The other refugees and migrants are rescued by Italian Coast Guard and Navy boats, the European Union’s Frontex border control assets, and by random merchant ships that are obligated by maritime law to answer a distress call if they are the closest vessel.
The merchant ships are often ill equipped to handle medical emergencies that many of those rescued need. Four babies have been born on the Aquarius since it started rescues a year ago, all safely because of the ship’s trained medical staff.
For years, Frontex has been a strong opponent of those ships waiting at sea for boats in distress. It claims that the phenomenon creates a “pull factor” that enables human trafficking by providing what amounts to a taxi service straight to Italy. Frontex also criticized the Italian Navy’s €9 million a month Mare Nostrum program that saved scores of people between 2013 and 2014 before being decommissioned for budgetary reasons. But even when Frontex vessels save people at sea, they are directed to take them to the Italian mainland.
The concept of a pull factor is hard to prove one way or another.
Migrants and refugees who make the journey from whatever hellish place they are leaving don’t have the luxury of choosing the safest route. Those rescued at sea are rarely from Libya even though the boats leave there, so returning them to such a lawless place is not seen as a humanitarian option.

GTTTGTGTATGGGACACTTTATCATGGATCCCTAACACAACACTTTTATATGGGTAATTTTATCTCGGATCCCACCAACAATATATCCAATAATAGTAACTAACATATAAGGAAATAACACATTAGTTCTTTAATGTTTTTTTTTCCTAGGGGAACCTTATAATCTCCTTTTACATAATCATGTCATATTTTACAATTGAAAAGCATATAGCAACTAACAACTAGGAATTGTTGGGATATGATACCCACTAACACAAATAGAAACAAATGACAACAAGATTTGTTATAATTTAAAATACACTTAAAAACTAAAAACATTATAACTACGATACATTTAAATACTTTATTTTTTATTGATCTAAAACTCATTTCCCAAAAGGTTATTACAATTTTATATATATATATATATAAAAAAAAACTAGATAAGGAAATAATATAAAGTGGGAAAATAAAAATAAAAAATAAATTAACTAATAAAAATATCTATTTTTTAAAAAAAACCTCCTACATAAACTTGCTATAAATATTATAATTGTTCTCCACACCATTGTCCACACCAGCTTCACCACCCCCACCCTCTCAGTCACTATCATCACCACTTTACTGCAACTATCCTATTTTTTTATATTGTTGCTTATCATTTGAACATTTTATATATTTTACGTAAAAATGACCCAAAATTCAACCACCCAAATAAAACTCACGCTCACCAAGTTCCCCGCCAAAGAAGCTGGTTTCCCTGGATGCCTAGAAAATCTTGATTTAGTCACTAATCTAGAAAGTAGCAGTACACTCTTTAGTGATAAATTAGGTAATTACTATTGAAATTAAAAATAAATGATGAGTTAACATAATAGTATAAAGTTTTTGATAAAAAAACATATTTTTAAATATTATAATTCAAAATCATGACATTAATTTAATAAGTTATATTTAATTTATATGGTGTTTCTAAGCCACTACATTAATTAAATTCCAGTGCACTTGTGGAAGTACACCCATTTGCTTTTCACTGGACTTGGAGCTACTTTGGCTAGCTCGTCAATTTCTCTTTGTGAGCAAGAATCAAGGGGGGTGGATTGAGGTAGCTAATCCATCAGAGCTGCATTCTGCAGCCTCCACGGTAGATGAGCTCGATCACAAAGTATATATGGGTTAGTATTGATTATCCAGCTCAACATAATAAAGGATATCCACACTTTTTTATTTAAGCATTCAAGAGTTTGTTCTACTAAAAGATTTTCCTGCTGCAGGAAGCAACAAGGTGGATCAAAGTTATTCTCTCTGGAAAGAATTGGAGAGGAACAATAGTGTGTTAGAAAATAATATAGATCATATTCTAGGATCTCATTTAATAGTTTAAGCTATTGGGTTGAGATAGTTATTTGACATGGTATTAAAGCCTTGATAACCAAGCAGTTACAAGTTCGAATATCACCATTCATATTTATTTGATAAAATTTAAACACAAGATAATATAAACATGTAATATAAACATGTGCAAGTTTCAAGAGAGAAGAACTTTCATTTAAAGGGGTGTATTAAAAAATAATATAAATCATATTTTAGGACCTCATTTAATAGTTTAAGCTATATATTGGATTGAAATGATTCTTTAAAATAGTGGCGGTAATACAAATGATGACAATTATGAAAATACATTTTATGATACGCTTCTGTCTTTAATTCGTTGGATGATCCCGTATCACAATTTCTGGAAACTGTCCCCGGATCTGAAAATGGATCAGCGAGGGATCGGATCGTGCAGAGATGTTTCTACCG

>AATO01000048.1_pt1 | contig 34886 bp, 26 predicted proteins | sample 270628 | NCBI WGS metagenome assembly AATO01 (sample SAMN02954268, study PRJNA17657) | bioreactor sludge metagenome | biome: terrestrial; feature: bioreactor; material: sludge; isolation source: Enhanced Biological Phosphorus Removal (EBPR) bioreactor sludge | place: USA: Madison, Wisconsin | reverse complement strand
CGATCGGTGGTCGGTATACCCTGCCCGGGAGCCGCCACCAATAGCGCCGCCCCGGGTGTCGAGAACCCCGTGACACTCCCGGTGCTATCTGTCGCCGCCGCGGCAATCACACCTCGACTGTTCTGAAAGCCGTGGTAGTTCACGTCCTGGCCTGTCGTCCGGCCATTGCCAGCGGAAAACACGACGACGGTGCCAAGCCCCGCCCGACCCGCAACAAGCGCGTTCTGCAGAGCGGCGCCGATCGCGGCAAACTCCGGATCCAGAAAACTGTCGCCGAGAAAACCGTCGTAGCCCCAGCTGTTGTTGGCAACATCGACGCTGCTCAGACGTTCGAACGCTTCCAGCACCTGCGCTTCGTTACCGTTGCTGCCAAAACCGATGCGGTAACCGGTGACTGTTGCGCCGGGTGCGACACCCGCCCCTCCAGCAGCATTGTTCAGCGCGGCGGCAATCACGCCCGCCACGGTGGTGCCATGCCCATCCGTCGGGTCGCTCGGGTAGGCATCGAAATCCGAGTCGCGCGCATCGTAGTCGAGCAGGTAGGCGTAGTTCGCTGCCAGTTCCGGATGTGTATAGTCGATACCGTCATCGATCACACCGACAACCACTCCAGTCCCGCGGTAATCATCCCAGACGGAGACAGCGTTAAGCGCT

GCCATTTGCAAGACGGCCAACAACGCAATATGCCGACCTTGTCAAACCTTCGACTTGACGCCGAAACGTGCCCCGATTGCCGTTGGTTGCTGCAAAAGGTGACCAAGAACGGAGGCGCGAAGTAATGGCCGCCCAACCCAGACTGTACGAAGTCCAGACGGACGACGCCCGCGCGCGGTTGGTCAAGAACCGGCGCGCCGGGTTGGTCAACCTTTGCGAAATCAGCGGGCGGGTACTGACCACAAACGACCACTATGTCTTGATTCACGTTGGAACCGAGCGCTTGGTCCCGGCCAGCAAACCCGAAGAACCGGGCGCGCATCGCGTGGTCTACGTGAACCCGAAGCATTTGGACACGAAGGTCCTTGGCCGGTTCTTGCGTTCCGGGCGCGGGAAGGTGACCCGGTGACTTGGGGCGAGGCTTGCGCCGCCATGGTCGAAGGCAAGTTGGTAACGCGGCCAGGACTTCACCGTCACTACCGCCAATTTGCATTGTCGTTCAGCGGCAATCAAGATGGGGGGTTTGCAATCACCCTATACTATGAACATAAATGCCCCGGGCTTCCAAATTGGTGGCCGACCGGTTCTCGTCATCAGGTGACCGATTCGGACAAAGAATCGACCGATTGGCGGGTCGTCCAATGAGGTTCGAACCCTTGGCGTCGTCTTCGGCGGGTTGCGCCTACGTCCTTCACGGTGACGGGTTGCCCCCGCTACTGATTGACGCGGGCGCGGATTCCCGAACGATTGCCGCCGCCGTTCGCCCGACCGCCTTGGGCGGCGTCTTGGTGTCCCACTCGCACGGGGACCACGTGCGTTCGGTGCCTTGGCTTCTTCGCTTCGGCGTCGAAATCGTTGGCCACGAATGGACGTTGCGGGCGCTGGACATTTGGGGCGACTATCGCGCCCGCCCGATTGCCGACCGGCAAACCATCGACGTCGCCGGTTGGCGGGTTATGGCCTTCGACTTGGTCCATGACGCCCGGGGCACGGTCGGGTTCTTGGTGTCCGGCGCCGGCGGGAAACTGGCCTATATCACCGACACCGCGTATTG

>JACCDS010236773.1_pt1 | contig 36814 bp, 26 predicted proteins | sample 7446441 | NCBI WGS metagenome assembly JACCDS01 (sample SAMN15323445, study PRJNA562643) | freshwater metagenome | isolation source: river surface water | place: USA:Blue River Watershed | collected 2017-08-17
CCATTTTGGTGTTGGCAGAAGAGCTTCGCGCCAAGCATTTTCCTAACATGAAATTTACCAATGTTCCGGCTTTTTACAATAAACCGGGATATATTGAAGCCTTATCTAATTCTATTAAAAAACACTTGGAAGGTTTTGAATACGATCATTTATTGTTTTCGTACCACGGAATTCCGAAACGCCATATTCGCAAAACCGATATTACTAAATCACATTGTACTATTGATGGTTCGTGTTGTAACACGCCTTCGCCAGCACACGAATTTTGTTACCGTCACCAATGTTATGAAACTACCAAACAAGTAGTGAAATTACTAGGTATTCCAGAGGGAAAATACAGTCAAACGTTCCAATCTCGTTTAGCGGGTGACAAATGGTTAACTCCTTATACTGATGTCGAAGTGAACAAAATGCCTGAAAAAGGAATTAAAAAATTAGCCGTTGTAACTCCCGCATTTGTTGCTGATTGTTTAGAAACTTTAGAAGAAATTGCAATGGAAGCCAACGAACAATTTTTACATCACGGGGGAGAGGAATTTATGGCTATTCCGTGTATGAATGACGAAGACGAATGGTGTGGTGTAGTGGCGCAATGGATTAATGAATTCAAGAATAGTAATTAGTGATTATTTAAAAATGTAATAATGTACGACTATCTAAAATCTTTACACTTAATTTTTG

Italy operates a safe corridor program for some Syrian refugees from camps in Lebanon, but no one offers such an option for sub-Sahran Africans, who make up the bulk of the arrivals.
Joy, a young Nigerian woman who crossed the sea this winter, told The Daily Beast that no one told her how she would get to Italy beyond getting on a rubber dinghy. “I didn’t think anyone would rescue us, I thought we would hit land or die,” she said. “The traffickers don’t give you detailed information, they just say that they can get you to Europe.”
Joy was rescued by the Italian Coast Guard in January, not by a charity ship. When asked if she would come if there hadn’t been a rescue boats at sea, she said she didn’t understand the difference.
“It doesn’t work like that,” she said. “Libya is a horrible place, but so is Nigeria, so any risk seems better than where we were. But it’s not like you have a catalogue to look through for the best way over. You just pay your money and eventually someone comes to get you if no one puts you in jail or kills you first.”
Zuccaro’s focus so far has been on the migrants and refugees brought to Italy who were saved, not those who died trying.
The death toll would invariably increase without the presence of these rescue boats at sea, just as it did when Mare Nostrum stopped. And the death toll already is astronomical. The International Organization for Migration estimates that more than 46,000 people have died crossing the Mediterranean Sea in the last 15 years. To put that number in perspective, that’s the equivalent of about 200 passenger jets crashing into the water.
There is no solid evidence that removing rescue vessels decreases migration. When Mare Nostrum was decommissioned in 2014, the migrants kept coming, just as they did before it started. And if the charity boats are pulled, Beau says that won’t stop them from trying to escape their hell.
“We know exactly what will happen if we are not out there,” Beau says. “More people will die. We know we need to be out there, we have to be out there.”